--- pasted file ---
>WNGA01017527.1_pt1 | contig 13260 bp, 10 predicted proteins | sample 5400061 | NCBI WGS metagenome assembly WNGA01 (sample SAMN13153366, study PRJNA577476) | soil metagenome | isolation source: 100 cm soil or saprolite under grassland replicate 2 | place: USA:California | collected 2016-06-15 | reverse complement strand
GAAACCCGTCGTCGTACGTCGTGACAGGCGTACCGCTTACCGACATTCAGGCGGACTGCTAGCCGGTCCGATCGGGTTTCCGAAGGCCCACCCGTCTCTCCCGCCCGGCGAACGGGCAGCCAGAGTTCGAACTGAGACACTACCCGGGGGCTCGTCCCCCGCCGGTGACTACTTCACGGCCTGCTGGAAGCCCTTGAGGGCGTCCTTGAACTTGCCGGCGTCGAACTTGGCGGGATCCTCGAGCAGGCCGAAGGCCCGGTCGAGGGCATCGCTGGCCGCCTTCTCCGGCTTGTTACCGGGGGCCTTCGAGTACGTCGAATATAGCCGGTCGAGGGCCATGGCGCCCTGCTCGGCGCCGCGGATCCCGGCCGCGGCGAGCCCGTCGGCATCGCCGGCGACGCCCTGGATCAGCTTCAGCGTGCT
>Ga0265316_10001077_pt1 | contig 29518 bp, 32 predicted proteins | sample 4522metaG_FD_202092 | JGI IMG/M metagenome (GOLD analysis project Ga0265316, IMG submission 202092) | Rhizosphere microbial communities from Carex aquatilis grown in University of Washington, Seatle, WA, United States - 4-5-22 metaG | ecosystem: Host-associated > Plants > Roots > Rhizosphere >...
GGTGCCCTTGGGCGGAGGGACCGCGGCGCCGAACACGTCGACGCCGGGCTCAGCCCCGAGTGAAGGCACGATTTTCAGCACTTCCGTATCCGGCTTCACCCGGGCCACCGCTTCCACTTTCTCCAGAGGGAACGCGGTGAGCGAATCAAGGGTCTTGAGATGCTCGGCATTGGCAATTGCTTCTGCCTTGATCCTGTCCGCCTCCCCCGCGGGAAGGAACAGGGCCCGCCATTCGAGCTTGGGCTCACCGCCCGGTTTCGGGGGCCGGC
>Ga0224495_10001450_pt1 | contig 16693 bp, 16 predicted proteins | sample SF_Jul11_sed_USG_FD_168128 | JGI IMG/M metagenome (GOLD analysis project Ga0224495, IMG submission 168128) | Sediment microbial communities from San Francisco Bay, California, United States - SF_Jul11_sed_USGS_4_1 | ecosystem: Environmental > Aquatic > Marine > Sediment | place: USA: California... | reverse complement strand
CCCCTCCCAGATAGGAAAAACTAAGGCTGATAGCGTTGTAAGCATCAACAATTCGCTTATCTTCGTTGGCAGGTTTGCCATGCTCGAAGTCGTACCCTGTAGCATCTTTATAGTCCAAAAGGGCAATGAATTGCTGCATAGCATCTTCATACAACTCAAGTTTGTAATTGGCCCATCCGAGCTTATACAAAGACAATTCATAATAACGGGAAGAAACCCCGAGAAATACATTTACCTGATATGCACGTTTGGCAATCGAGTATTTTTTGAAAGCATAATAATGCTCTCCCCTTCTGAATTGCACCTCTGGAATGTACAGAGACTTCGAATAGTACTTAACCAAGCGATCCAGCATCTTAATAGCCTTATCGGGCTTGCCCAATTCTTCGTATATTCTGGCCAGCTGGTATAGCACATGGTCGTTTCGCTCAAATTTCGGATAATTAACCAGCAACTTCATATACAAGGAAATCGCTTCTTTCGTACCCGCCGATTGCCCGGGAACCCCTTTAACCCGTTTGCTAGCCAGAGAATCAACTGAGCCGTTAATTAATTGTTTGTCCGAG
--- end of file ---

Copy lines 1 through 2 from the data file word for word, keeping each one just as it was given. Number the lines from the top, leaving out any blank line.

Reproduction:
>WNGA01017527.1_pt1 | contig 13260 bp, 10 predicted proteins | sample 5400061 | NCBI WGS metagenome assembly WNGA01 (sample SAMN13153366, study PRJNA577476) | soil metagenome | isolation source: 100 cm soil or saprolite under grassland replicate 2 | place: USA:California | collected 2016-06-15 | reverse complement strand
GAAACCCGTCGTCGTACGTCGTGACAGGCGTACCGCTTACCGACATTCAGGCGGACTGCTAGCCGGTCCGATCGGGTTTCCGAAGGCCCACCCGTCTCTCCCGCCCGGCGAACGGGCAGCCAGAGTTCGAACTGAGACACTACCCGGGGGCTCGTCCCCCGCCGGTGACTACTTCACGGCCTGCTGGAAGCCCTTGAGGGCGTCCTTGAACTTGCCGGCGTCGAACTTGGCGGGATCCTCGAGCAGGCCGAAGGCCCGGTCGAGGGCATCGCTGGCCGCCTTCTCCGGCTTGTTACCGGGGGCCTTCGAGTACGTCGAATATAGCCGGTCGAGGGCCATGGCGCCCTGCTCGGCGCCGCGGATCCCGGCCGCGGCGAGCCCGTCGGCATCGCCGGCGACGCCCTGGATCAGCTTCAGCGTGCT